By Rev. Paul N. Papas II
28 January 2013
Anyone who has a long work history has probably encountered several types of supervisors; they could be good, bad, or indifferent, however they are in charge. Here are some examples of bad bosses:
Gone Golfing: This boss spends Monday through Thursday schmoozing with whomever. The day before the deadline he starts frantically calling for help to pick up the pieces. It is probably not a good idea to say: “A lack of preparation on your part does not constitute an emergency on mine.” Maybe you can volunteer to lead some project for him to relieve your stress and avoid the frantic calls for help.
Bomb Thrower: You’ve completed all your tasks and just as you head for lunch he starts yelling at you in front of everyone for a perceived wrongdoing on your part. Keep your cool: Breathe; Write out your feelings- Do Not Send It; Vent to someone you can trust; call a person close to you; find a place to calm down – are a few good suggestions.
Arrogant yet incompetent: These types are probably desperate for friendships and are normally unintentionally offensive. They are most likely harmless and lacking in confidence social and skills, just want to be one of the guys. You can include him in office chit-chat at lunch then go back to work.
The Egomaniac: This boss thinks the rules are made for everyone but him. He likes to take credit for everything good and accepts no blame for the bad. His ego needs to be fed, just don’t enable him with unwarranted compliments.
Antisocial Boss: He shows little concern for the rights of others such as being indifferent to the moral or legal standards of the region or community. Behavior patterns usually include excessive drinking, fighting and irresponsibility. A key to the disorder is long lasting, persistent, manipulative, exploitive actions and manners that determinedly ignore others. He asks for various people to find a solution to a known problem and then berates one or more of the parties or the solutions offered. He specifically exhibits a pervasive pattern of disregarding and violating the rights of others and this disorder may include symptoms such as breaking laws, frequent lying, starting fights, lack of guilt and refusal to take personal responsibility, and the presence of irritability and impulsivity. He exhibits a lack of remorse or guilt about his actions in addition to demonstrating antisocial behaviors. He tends to be highly suspicious or paranoid, even in comparison to individuals like him, which tends to lead him to interpret all aggressive behaviors toward him as being arbitrary and unfair. This person could suffer from a Medical Condition of Mental Illness; however he would most likely deny that he has a problem.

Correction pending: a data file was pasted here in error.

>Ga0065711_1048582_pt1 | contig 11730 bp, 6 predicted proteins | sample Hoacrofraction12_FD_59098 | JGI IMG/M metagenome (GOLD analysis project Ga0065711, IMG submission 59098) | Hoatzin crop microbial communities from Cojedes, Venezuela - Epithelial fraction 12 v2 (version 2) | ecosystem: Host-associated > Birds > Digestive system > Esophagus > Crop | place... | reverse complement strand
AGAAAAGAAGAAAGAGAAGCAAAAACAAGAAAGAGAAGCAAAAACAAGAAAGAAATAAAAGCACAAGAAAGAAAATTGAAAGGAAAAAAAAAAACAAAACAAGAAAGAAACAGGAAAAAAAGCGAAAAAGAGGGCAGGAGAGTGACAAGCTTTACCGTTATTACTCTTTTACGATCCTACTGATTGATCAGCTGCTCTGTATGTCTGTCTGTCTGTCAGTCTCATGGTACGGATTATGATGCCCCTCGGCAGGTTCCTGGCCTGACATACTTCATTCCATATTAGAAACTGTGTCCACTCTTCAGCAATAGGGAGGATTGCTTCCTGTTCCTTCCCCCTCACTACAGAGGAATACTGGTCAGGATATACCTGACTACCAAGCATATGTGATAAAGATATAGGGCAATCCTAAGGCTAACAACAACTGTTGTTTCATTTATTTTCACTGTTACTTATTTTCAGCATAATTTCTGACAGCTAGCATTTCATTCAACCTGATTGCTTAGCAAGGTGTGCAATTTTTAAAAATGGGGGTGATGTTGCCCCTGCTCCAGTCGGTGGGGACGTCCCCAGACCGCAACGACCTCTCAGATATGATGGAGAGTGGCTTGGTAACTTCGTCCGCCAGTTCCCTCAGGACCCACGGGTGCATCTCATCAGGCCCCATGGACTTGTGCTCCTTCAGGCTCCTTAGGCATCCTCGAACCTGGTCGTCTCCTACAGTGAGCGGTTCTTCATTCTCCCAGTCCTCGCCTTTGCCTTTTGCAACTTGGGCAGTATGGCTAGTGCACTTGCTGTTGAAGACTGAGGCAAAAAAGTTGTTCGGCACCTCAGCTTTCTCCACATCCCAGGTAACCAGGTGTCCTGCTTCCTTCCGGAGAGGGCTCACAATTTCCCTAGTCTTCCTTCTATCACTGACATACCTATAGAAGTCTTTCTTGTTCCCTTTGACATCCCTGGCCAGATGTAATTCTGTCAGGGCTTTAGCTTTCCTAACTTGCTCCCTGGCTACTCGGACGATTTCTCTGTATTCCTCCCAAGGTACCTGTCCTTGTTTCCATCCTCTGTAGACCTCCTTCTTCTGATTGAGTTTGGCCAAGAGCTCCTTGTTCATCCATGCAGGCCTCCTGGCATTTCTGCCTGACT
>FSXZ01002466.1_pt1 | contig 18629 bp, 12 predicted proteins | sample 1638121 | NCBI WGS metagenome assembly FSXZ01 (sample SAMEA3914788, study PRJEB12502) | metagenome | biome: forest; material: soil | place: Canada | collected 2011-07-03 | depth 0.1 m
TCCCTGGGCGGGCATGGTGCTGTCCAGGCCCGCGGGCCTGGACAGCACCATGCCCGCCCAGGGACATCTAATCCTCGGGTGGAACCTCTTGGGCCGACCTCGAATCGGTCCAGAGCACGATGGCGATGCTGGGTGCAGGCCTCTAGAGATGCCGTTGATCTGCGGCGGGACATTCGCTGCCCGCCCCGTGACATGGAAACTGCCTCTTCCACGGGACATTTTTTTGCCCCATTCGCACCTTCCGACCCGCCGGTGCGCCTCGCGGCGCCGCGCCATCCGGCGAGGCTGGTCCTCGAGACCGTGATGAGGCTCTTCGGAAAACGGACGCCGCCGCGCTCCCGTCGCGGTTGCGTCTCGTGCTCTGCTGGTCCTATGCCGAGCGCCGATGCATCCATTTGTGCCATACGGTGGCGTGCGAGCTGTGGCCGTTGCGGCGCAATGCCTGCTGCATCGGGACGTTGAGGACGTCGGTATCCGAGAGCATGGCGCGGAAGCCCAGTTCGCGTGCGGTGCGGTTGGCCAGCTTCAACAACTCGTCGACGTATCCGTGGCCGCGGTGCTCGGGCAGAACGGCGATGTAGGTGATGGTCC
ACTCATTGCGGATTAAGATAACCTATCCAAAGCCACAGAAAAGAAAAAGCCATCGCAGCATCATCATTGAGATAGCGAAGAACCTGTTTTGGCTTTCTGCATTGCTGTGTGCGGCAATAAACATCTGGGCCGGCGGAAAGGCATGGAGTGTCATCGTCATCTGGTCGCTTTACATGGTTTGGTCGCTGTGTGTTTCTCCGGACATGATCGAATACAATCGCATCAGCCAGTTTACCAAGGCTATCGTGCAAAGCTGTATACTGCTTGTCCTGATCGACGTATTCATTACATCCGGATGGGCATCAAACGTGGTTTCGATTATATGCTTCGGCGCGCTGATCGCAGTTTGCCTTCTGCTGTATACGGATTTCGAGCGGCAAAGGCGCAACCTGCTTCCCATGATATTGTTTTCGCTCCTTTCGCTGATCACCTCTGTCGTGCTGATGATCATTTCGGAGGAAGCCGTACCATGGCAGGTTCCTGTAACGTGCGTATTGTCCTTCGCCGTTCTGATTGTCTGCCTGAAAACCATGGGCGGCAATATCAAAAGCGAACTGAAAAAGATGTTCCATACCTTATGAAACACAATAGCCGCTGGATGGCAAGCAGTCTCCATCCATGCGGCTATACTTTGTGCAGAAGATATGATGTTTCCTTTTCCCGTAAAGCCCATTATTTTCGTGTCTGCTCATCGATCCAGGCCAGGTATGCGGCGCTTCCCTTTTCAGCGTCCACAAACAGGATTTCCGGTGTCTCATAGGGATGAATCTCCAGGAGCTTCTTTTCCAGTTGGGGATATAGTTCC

Most of these people if properly vetted by the hiring source would not be given the position to head a multinational organization. Unfortunately, the headhunters who presented this unqualified candidate to the hiring source hid the fact that he had no work history and could not pass a background check.
If he has friends in high places it is unlikely that any laws that may be available to force an accurate Mental Health evaluation would be used. My best advice is to pray for all those who are subject to his dictatorial ways until the hiring source does something about firing him or moving him out of the way.
Would you want to work for any of the above bosses? I would prefer not to.
Reverend Paul N. Papas II is a Pastoral Counselor with Narrow Path Ministries (MA and AZ) and Founder of the Family Renewal Center (AZ) http://www.narrowpathministries.org and http://www.familyrenewalcenteraz.org